Walking the Pan-Am Highway, 1999
Bushby aims to cover about 20 miles a day. Awed by the sight of a blonde-haired, blue-eyed foreigner, locals nickname him Kurt Cobain. He suffers a stomach infection for months. Close to starving in Patagonia, he attempts to poach livestock, to comical effect. "Everything started to look edible," he says. "I ran after this one cow and drove my machete into her back leg. It bounced off and bent at a 90-degree angle!" The one bright spot on this stretch of the trip: In Medellín, Colombia, Karl meets Catalina, the woman he calls the love of his life.
Departing Punta Arenas, Chile, 1998
Bushby begins his journey with a few hundred dollars – mostly donations from his mother's co-workers at a Nestlé factory in England – and 100 pounds of gear, including sutures and painkillers, packed into the Beast. Though he initially had the financial and material support of the British army, they rescinded their offer before his departure, fearing bad press if he ended up dead somewhere. Bushby solicited sponsorship from boot and insole makers instead, and asked his father to help coordinate logistics and monitor his trip from home.
Crossing the Darién Gap, 2001
Catalina works to disguise the conspicuous Bushby as a drifter for his approach to the Darién Gap, the thick jungle between Colombia and Panama that is home to anacondas, crocs, jaguars, narcoterrorists, and FARC guerillas. "We dyed my hair and skin to make me look less like a gringo," he recalls. "But it started to fade quickly." Bushby floats along the Atrato River for four days, stuffing empty soda bottles into his vest for buoyancy, and camouflaging himself under a mat of branches. Boats carrying paramilitaries pass just feet from his head.
Detained in Panama, 2001
On the Panamanian side of the Darién Gap, Bushby is nabbed for running the border. The jail is "scary," he says, "a big yard with huge guys working out with chunks of concrete and a pit in the middle for a bathroom." The inmates call Bushby "El Caminante" – the Walker. When one breaks the prison's work saw, Bushby gives him a tiny wire saw, a survival tool that he'd sewn into his collar. Guards soon separate him from the others. After three weeks, he leverages diary entries containing info on guerilla positioning within the Darién Gap to secure his release.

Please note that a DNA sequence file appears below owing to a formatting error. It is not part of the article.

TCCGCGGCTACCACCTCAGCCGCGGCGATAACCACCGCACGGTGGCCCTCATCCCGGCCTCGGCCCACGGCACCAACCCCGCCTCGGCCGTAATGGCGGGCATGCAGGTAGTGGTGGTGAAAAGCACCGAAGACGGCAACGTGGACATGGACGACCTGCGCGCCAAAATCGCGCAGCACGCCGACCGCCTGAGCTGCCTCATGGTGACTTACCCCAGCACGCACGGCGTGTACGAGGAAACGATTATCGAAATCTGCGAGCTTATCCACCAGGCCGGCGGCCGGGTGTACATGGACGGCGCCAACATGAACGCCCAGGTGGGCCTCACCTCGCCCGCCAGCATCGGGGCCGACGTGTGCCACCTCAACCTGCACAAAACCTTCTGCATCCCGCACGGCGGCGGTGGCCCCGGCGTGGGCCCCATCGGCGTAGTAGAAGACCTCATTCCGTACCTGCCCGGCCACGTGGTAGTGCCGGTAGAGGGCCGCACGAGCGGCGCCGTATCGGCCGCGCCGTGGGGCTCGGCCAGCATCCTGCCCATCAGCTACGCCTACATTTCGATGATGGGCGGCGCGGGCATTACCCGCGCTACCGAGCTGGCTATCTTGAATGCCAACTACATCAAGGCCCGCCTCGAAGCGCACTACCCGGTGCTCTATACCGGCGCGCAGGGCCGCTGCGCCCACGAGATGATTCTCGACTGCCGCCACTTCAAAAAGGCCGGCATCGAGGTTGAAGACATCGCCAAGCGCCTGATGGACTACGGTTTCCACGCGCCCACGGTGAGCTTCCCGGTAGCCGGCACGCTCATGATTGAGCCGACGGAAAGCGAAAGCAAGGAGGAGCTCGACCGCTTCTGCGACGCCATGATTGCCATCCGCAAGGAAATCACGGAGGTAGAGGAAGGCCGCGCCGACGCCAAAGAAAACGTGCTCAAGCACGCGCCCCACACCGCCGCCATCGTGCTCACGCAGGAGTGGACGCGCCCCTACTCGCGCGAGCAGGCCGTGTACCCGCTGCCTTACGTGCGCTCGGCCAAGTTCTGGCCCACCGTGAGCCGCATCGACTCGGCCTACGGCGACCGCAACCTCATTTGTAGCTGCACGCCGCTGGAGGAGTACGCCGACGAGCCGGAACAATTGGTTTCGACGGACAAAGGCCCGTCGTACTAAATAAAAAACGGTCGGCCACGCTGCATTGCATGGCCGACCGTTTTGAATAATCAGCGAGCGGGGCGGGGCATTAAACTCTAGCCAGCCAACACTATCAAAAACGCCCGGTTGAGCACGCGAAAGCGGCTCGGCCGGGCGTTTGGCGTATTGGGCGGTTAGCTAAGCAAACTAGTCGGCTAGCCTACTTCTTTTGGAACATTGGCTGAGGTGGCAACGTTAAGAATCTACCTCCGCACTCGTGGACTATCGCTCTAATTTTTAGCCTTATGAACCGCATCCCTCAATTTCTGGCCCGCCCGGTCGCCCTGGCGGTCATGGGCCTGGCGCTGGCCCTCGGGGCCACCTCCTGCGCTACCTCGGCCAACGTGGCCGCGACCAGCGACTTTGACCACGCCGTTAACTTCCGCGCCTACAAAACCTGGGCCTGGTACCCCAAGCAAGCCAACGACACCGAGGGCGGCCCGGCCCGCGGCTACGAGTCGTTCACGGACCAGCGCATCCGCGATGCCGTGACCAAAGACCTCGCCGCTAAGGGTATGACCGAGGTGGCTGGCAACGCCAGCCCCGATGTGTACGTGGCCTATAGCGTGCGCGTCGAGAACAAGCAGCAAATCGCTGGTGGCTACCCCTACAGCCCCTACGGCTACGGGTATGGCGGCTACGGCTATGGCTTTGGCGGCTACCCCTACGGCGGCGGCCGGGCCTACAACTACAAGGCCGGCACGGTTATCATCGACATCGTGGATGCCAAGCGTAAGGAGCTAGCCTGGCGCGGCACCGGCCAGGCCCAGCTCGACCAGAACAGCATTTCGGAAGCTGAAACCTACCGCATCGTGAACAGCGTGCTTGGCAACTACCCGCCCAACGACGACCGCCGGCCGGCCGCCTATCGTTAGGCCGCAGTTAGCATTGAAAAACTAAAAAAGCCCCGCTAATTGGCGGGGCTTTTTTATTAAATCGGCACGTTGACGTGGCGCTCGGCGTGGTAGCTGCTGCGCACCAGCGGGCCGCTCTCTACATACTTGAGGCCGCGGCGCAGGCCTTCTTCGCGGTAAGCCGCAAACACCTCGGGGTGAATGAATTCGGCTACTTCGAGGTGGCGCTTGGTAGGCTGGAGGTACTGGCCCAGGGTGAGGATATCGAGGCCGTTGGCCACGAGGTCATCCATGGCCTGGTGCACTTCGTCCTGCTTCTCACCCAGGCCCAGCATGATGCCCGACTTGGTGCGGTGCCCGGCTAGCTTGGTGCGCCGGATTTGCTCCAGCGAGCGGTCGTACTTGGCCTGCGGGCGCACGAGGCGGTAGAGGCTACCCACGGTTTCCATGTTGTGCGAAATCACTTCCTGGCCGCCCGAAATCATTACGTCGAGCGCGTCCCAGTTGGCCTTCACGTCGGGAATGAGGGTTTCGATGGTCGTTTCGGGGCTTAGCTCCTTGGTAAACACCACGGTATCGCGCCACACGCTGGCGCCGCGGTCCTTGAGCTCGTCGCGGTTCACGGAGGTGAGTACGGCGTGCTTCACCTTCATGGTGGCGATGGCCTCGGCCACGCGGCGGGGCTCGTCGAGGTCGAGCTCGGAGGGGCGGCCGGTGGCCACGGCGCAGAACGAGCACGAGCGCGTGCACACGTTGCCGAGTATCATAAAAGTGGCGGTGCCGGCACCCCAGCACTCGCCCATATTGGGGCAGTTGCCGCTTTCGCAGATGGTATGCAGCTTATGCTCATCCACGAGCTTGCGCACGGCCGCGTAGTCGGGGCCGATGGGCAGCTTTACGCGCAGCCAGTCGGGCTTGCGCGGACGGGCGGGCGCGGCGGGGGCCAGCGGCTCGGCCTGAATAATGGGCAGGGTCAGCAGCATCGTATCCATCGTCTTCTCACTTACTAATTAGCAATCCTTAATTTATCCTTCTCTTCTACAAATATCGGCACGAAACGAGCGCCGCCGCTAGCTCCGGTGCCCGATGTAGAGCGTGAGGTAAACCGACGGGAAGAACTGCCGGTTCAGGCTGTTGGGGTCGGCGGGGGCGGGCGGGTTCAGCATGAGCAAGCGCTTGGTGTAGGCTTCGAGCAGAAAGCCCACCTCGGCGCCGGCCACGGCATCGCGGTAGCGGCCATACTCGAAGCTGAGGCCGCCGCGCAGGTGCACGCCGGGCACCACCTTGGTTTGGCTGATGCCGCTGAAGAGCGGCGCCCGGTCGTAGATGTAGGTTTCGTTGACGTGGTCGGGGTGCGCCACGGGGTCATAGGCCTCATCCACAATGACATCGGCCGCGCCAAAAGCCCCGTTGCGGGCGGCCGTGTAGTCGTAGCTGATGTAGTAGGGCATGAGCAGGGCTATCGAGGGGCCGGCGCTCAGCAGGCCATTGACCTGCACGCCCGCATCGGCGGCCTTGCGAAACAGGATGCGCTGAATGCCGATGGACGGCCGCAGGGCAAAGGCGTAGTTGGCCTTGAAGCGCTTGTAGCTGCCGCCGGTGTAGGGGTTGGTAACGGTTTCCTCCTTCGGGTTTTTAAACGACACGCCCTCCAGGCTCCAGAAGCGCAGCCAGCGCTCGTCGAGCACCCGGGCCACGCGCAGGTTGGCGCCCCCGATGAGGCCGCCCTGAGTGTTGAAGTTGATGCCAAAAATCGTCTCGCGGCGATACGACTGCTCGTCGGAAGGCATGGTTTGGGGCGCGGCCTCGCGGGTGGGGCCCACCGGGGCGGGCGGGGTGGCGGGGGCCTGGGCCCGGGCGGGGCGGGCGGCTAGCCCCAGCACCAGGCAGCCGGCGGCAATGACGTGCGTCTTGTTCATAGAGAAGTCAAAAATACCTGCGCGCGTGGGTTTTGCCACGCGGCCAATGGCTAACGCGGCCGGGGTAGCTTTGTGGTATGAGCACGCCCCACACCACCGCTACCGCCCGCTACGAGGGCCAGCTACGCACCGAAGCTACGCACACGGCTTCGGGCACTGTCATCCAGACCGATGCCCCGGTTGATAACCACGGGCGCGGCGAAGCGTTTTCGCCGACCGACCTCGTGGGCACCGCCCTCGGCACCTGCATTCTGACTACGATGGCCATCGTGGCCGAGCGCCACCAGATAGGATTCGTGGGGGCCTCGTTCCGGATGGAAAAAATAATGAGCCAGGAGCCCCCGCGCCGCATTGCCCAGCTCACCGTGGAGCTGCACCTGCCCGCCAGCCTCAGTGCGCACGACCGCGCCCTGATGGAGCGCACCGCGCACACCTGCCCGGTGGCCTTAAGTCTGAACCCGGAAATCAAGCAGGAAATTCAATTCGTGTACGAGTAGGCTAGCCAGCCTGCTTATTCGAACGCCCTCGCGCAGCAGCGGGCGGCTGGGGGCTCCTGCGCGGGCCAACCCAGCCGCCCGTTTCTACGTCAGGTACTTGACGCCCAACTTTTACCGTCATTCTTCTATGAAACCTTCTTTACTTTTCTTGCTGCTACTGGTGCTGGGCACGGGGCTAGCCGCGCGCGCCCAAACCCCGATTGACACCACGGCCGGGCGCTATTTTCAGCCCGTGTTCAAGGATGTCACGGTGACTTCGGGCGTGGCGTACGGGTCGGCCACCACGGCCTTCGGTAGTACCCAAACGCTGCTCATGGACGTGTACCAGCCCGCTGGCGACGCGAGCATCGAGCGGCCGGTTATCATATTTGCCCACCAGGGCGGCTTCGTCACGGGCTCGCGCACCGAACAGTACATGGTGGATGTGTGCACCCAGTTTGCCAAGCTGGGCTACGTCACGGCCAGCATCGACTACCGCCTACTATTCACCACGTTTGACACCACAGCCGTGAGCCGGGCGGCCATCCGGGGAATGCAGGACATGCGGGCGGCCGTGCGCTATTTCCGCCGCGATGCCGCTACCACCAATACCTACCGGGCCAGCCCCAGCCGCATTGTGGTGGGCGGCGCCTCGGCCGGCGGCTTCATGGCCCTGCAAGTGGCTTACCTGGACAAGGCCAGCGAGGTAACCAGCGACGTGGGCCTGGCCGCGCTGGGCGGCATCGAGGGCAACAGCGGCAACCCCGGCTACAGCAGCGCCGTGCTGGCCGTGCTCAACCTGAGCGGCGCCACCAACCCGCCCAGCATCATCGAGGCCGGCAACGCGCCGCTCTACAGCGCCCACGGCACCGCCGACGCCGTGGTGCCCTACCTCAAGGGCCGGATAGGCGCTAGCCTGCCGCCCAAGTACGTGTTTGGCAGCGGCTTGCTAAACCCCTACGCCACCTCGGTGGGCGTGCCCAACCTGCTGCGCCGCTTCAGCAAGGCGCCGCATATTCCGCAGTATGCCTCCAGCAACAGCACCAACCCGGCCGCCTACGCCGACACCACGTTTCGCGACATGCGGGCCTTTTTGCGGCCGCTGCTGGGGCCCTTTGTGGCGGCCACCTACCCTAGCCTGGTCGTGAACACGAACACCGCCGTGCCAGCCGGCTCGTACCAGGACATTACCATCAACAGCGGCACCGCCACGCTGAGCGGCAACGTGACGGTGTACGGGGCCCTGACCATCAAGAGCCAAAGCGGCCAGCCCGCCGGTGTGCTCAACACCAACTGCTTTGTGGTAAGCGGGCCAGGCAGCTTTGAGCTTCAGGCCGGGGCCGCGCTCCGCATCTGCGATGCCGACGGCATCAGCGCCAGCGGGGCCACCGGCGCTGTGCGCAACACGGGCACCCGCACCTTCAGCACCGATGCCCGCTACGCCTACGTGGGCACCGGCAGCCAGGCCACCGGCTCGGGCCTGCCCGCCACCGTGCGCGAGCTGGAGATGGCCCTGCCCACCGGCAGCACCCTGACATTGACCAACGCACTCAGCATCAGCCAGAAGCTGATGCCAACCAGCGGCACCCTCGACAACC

Crossing the Bering Strait, 2006
Because this is the deadliest part of Bushby's journey, his mother flies to Alaska with his son, then 15, for a reunion and farewell. To accomplish the feat, Bushby must swim from ice floe to ice floe, letting the winds and currents take him where he hopes to go. "Some of these chunks of ice are the size of houses," Bushby explains. "I was swimming across leads in an immersion suit, then climbing a 10-foot wall." Fourteen days later, after drifting over 125 miles, he is deposited near the Russian village Uelen. He calls his father on a satellite phone, shouting, "Terra firma!"
Detained in Russia, 2006
Hours after hitting Russian soil, Bushby is apprehended by the FSB, Russia's security service. "It was utter confusion," Bushby says. The Russians didn't believe his story; his pistol, satellite phone, and military past raised suspicion. "But I was kind of enjoying it in a strange way," Bushby says. "When I joined the forces in the 1980s, the Soviets were the enemy. And here I was in remote Siberia with a Russian officer in my face! I'd been prepared for this moment." After 58 days of interrogation, Bushby is released but barred from re-entering Russia without proper paperwork.
Waiting in Melaque, Mexico, 2008 to present
Initially, Bushby works out a deal that allows him to keep walking, but only for 90 days at a time. He spends his interim months in the scrappy seaside town of Melaque, Mexico, where he can live cheaply, flying back to his last point on the route when the weather is right. But in 2010, FSB officers label Bushby a spy and ban him from Russia for five years. He returns to Melaque, penniless, and continues to appeal to authorities via email. This year, he plans to walk from L.A. to the Russian embassy in D.C., and then to the United Nations to plead his case.